So again Patrick
Thank you
With best wishes
Annette
 

KJFSophie

My Way, With Joy !
Camino(s) past & future
Camino Frances (2014 & 2015 ) ,Via San Francesco, Italy (2017 )
Camino Portugese (2018 )
#52
I'm 62 and hike a lot. I sometimes have knee pain and/or back pain, and I've been to my primary doctor as well as an orthopedic specialist. BOTH of them recommend I take 800 mg of ibuprofen one hour before exercise. So how do you know who to believe?
Relatively certain that your orthopedic specialists has no idea of what walking every single day in extreme conditions does to your body. 800mg is generally given post-surgical procedures or extreme pain these days now that narcotics are being heavily monitored. That amount is tough on any stomach and can reach toxic levels quickly. They don't comprehend the nature of the beast. I would at least call and ask them to address your exact intent and describe the conditions/milage/duress of daily physical exertion. Good luck !
 

KJFSophie

My Way, With Joy !
Camino(s) past & future
Camino Frances (2014 & 2015 ) ,Via San Francesco, Italy (2017 )
Camino Portugese (2018 )
#53
I recently researched Voltaren on Amazon, etc here in the US, but was unable to find it. I thought it was an over the counter drug as someone on the Camino had given me a small tube last year. Anyone know if it's only available in Europe?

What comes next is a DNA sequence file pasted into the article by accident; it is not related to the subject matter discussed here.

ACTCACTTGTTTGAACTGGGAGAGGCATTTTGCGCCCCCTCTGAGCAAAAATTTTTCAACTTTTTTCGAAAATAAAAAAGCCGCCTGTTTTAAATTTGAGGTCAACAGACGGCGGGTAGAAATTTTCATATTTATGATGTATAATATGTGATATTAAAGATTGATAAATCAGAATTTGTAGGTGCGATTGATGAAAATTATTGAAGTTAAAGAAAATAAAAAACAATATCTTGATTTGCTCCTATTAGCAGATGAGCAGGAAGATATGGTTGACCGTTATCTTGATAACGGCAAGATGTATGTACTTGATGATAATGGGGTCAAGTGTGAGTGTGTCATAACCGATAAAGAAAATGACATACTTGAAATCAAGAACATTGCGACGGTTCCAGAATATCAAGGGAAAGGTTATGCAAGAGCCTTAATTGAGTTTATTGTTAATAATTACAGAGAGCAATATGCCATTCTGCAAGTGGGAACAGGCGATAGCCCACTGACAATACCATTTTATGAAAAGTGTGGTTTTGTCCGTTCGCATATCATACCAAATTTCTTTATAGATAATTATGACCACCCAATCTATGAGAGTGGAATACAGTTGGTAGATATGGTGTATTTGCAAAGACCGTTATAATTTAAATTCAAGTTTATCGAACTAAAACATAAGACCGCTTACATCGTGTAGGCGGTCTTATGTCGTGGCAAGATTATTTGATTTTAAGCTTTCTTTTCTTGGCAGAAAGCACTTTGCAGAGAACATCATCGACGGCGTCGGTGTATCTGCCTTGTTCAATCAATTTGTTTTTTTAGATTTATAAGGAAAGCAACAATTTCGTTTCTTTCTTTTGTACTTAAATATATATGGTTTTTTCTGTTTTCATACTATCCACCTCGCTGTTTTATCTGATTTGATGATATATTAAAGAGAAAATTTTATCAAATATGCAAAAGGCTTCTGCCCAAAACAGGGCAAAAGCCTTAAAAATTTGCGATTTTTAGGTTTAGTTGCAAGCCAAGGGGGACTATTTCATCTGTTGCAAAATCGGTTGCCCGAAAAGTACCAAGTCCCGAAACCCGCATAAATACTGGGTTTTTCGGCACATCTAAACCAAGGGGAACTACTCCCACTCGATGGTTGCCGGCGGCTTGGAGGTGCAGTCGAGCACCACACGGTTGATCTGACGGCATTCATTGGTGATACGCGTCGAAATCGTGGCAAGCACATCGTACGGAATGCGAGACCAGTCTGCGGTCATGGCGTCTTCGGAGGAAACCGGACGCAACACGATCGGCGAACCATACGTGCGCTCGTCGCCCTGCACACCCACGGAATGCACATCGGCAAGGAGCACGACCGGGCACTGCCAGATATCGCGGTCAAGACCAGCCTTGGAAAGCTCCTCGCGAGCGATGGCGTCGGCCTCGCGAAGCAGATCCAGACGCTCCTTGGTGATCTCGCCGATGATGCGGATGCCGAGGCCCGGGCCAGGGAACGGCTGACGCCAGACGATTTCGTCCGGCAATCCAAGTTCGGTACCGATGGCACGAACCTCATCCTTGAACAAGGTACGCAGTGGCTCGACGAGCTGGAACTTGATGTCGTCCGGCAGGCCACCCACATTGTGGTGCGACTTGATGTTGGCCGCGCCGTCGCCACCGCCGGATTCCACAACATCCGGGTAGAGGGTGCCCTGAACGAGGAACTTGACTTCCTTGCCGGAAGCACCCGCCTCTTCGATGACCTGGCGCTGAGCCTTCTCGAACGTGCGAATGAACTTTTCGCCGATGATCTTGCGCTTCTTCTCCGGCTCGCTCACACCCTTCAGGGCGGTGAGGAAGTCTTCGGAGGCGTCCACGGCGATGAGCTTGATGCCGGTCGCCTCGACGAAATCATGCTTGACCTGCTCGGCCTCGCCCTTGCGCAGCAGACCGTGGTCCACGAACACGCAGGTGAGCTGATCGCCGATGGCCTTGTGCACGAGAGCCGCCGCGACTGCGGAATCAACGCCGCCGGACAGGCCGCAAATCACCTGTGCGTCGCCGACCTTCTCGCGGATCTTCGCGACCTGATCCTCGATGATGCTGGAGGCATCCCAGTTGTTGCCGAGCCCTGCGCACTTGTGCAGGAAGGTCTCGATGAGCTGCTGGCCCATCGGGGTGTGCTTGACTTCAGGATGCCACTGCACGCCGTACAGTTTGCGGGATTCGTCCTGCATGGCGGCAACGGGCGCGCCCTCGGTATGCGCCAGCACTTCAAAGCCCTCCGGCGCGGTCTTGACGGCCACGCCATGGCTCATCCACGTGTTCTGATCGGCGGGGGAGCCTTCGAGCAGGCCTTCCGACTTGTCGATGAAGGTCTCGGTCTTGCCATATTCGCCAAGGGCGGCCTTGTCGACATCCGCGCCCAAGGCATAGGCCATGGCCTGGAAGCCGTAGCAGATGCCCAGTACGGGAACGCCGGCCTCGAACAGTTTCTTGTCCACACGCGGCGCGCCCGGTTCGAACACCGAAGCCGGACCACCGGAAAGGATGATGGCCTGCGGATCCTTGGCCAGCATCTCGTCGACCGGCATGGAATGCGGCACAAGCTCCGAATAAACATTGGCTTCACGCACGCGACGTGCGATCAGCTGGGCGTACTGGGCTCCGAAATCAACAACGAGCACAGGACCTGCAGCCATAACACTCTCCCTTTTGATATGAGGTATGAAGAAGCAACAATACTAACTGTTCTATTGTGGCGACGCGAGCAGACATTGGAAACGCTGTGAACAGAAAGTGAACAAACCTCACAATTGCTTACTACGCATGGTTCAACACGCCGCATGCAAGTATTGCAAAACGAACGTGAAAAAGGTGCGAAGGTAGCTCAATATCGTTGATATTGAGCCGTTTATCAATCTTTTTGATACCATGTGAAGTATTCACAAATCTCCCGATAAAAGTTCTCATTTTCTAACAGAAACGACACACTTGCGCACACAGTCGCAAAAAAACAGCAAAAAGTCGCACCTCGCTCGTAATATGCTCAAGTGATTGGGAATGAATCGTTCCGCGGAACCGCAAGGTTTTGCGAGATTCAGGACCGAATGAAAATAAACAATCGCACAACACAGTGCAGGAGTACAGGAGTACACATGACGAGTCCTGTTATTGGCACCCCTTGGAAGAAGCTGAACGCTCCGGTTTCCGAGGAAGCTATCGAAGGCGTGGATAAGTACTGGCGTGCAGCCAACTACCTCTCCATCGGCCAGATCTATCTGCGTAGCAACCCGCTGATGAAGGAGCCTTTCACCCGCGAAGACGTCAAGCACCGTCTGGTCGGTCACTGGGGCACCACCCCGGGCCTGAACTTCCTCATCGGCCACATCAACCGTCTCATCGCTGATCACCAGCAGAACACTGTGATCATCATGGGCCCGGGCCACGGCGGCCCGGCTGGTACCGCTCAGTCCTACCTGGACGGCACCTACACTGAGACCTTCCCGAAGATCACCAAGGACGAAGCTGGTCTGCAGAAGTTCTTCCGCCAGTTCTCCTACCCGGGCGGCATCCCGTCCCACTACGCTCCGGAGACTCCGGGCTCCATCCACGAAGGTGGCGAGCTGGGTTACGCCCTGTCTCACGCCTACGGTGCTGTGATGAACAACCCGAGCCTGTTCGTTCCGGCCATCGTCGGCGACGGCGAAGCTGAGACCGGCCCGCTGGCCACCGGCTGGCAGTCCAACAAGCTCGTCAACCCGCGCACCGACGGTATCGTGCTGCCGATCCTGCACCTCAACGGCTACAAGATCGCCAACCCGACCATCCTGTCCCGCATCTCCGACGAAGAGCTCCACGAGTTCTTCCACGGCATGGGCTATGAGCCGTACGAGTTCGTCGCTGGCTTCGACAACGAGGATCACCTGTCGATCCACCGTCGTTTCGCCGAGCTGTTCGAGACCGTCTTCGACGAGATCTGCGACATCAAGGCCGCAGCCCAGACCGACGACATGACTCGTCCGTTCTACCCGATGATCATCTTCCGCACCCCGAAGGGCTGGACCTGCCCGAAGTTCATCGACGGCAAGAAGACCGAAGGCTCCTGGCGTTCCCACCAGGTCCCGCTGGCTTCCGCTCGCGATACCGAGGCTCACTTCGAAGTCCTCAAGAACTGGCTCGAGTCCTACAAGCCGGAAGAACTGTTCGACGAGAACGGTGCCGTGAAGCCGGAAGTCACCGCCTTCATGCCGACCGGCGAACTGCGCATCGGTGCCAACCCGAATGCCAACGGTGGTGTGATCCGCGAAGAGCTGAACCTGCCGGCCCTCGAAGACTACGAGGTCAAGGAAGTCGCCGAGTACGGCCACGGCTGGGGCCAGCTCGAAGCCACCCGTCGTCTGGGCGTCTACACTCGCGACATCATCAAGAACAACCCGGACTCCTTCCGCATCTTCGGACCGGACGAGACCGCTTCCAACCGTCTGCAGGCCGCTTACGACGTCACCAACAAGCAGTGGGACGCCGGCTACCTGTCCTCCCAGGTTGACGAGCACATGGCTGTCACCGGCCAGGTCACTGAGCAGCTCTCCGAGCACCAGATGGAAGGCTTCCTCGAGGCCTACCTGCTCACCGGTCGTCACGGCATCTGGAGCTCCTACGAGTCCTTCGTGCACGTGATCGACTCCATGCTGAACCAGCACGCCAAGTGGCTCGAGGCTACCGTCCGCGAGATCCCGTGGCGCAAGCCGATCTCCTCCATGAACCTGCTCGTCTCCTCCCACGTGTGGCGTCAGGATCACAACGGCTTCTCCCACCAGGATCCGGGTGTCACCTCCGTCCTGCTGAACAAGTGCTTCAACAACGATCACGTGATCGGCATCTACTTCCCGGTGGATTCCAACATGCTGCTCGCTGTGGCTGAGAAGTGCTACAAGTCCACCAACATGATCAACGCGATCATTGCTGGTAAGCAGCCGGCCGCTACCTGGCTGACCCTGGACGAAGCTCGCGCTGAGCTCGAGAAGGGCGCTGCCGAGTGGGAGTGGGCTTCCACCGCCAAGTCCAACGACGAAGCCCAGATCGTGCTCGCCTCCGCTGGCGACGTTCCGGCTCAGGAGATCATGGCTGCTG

We cannot get any ibuprofen gel here in the US. There are some that will list all kinds of over the counter gels, and even some alternate prescriptions, but they are NOT what one can get easily in Europe. I've had several docs and pharmacists search for something similar after presenting them with the tube. It's one of the first things I buy on my arrival because I know my knees will need it. If you try it and like it, please know that if you want to bring some home, they will take away any unopened tubes. So, I open both new tubes....lol TSA/customs won't take used/open medications.
 
Camino(s) past & future
2016
#55
Interesting. Curcumin is a compound of tumeric (the spice), which has been used for many centuries in India medicinally for a variety of conditions. Of course, like all natural, herbal medicines, one is never sure what the dosage is when taking the whole herb. The curcumin content of turmeric is not that high (around 3% by weight, I'm reading here). And, by itself, curcumin is poorly absorbed by the body.

But this looks like promising stuff, so I've been reading up on it.

The article cited by Patrick2by4 above talks about "chondrogenic differentiation of mesenchymal stem cells", which - for most of us - is pretty obtuse. Here are a couple of other articles about it that were more readable, at least to me:

https://www.ncbi.nlm.nih.gov/pubmed/12676044

https://www.healthline.com/nutrition/top-10-evidence-based-health-benefits-of-turmeric#section3

https://www.supplementhq.com/best-curcumin-supplement/